Published 29 June 2017 Category: Compass Tips, Workplace

Creativity Does Not Belong To A Select Few

The future of your business depends on it.
To stay relevant in today’s rapidly changing marketplace you must change. ‘Adapt or die’ in evolutionary terms.

How does change occur?
It has to be created because the speed of change around us is increasing every day.

Who do you think of when you think of makers or creators? Do you think of a department or team somewhere in your organisation? Are they the designers, the artists, the writers, the creatives? I for one, used to think that Creativity is often relegated to “specialists”. Design, art and writing are practiced disciplines. The tools and skills gained in practice cannot and should not be discounted. People invest a great deal of effort in becoming designers, artists, writers or builders. I wouldn’t hire someone to design and build my house who had never done it before. However, when it comes to creativity, this is an attribute inside most people.

Fear or discomfort is what keeps it from emerging. We limit ourselves and those around us through offering judgement or making statements like “Oh me…I’m not creative” and as a result, limit our potential to thrive.

Creativity as a fundamental human attribute.
“The mainspring of creativity appears to be the same tendency which we discover so deeply as the curative force evident in all organic and human life - the urge to expand, extend, develop, mature - the tendency to express and activate all the capacities of the organism, to the extent that such activation enhances the organism or the self. With the right conditions, creative thinking and new ideas arise. As a result, there is greater potential for growth and change. There is greater likelihood that you will come up with the next idea that will keep you in business.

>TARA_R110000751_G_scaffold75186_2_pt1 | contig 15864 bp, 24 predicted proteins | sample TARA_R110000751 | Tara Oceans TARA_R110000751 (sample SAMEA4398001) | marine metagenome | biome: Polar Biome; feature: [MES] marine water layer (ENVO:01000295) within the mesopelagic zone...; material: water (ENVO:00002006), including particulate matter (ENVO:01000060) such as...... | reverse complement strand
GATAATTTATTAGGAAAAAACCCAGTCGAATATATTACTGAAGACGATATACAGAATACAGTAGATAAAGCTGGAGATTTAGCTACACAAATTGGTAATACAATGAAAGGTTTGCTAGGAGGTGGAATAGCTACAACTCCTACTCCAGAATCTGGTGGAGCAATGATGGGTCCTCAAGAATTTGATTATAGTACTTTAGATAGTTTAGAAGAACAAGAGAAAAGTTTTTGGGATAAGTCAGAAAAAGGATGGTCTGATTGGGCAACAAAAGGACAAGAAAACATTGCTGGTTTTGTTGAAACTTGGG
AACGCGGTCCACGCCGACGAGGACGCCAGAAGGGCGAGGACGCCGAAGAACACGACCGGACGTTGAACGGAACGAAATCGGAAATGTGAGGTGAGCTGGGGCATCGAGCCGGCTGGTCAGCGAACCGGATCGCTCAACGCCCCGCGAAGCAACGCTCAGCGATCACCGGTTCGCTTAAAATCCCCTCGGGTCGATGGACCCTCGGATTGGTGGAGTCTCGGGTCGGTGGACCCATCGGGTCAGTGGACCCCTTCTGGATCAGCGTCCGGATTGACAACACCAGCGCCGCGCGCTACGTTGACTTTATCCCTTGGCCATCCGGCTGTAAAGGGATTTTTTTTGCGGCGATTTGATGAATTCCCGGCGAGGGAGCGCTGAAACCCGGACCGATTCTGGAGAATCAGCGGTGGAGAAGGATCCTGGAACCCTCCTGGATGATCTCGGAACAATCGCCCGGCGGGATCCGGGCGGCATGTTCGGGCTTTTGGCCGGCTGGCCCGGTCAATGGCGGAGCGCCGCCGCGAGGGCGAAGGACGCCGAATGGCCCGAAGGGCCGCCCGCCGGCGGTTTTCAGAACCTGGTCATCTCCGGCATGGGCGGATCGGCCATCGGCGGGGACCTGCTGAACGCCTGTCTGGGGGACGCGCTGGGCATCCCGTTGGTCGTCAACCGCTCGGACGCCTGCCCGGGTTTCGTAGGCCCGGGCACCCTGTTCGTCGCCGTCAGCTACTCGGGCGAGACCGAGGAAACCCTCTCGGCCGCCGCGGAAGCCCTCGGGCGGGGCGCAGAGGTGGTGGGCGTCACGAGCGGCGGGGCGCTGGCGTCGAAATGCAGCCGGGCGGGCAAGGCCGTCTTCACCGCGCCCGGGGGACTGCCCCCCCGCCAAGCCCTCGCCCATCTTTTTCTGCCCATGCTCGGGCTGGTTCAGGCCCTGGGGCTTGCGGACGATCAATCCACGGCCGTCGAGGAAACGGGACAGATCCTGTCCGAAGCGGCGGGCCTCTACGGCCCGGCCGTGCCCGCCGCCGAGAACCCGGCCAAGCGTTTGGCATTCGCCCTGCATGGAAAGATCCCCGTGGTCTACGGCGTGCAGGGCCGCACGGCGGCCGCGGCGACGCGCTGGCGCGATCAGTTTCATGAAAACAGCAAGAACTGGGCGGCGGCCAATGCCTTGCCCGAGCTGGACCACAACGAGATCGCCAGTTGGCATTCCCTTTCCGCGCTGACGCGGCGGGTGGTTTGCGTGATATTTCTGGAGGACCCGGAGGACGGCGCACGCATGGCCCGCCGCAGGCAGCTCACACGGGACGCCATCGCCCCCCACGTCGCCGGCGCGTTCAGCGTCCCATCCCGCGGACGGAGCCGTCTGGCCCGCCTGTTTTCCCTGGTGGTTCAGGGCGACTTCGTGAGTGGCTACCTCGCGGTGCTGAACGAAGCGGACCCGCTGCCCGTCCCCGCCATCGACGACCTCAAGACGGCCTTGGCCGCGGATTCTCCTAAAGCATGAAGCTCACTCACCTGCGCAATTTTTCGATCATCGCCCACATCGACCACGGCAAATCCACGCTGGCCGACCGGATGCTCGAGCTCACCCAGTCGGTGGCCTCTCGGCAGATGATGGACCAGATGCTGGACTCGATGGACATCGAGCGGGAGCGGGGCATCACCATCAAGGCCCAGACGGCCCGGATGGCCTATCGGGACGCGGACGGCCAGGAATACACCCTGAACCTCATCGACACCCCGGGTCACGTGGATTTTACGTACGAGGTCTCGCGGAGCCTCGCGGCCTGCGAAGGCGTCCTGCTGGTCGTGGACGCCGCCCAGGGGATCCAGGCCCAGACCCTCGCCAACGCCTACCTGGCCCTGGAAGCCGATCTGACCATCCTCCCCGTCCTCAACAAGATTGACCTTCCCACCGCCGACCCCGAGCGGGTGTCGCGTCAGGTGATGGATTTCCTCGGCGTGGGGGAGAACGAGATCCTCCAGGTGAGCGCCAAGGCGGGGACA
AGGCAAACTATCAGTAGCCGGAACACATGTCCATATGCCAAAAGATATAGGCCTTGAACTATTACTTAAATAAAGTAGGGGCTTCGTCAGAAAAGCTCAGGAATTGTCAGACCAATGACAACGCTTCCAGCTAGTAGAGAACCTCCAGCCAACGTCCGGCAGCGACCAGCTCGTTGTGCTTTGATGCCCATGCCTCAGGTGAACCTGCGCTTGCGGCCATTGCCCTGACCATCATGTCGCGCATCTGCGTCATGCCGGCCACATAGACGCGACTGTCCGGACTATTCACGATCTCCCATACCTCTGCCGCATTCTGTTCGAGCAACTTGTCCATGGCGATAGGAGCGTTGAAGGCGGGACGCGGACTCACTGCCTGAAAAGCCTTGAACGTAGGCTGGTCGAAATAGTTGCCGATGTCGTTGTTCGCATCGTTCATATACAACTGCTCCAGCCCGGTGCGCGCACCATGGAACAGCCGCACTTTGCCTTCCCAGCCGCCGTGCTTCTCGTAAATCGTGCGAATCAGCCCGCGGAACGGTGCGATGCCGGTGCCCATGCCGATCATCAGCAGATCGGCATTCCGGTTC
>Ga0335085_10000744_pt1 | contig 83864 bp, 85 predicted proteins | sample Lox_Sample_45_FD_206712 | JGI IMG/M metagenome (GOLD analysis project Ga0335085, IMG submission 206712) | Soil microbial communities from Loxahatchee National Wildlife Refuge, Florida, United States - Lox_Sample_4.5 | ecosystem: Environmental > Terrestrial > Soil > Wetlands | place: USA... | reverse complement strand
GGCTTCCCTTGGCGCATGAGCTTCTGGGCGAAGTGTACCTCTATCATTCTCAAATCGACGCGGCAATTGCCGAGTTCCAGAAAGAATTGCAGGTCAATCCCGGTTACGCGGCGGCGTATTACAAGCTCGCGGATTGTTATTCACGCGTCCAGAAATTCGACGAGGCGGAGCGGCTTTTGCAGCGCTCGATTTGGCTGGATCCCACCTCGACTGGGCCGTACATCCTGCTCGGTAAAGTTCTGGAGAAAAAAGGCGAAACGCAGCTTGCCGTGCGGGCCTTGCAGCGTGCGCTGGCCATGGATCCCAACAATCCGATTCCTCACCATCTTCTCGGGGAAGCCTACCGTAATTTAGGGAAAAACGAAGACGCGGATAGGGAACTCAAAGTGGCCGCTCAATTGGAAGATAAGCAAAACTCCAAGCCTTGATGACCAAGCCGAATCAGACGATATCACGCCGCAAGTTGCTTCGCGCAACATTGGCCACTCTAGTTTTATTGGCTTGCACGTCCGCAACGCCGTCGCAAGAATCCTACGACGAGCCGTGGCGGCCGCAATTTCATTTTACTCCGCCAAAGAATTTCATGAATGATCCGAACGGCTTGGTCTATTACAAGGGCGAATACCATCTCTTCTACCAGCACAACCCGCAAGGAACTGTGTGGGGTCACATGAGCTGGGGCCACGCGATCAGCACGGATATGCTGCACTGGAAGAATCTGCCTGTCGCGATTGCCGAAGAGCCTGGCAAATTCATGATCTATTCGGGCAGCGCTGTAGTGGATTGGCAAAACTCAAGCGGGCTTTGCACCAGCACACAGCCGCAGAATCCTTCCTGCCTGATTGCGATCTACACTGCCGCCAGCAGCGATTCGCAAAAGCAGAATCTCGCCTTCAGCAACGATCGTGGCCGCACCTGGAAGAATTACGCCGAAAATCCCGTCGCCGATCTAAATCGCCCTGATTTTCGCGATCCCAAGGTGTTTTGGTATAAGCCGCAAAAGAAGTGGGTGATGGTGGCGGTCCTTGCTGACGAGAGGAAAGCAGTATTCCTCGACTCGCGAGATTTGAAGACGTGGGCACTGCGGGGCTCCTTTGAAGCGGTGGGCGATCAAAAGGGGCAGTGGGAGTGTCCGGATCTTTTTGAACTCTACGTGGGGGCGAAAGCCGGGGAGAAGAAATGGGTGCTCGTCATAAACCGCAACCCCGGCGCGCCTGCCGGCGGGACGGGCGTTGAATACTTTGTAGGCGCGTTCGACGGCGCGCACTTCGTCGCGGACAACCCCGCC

We can’t relegate creativity to a few key people or a department. We must instead, elevate the value of creation and cultivate the conditions for new ideas to come forward throughout our organisations. Here’s how:

Accept people as people first. While a person may be (and should be) evaluated based on performance and ability, it is critical that they are valued as a person separately. If accepting someone is tied solely to their performance in the business, they will cling to known, safe ways to gain that status and acceptance. By accepting someone as a whole and complete person first, regardless of performance, they will be more likely to try new things. We are familiar with the importance of having empathy with our customers. It’s equally as important to have empathy for the people INSIDE our organisation.

Allow for any and all ideas to come forward. This doesn’t mean that every idea should make it onto the roadmap or plan, rather; that every person who brings a new idea forward should be heard without judgement. When you offer judgement first, people stop sharing.

Empower the team to share all kinds of ideas. Invite unlikely suspects to a brainstorm. Maybe there is a young intern who has lots of energy and unique perspective. By creating a cross-functioanal team of people with diverse perspectives, we can tackle a problem better, together.

New ideas come up more easily when we step outside our comfort zone, we tend to look at new things, shift perspective and see new relationships. You might be surprised at what emerges when you give yourself the time, space and freedom from stereotype.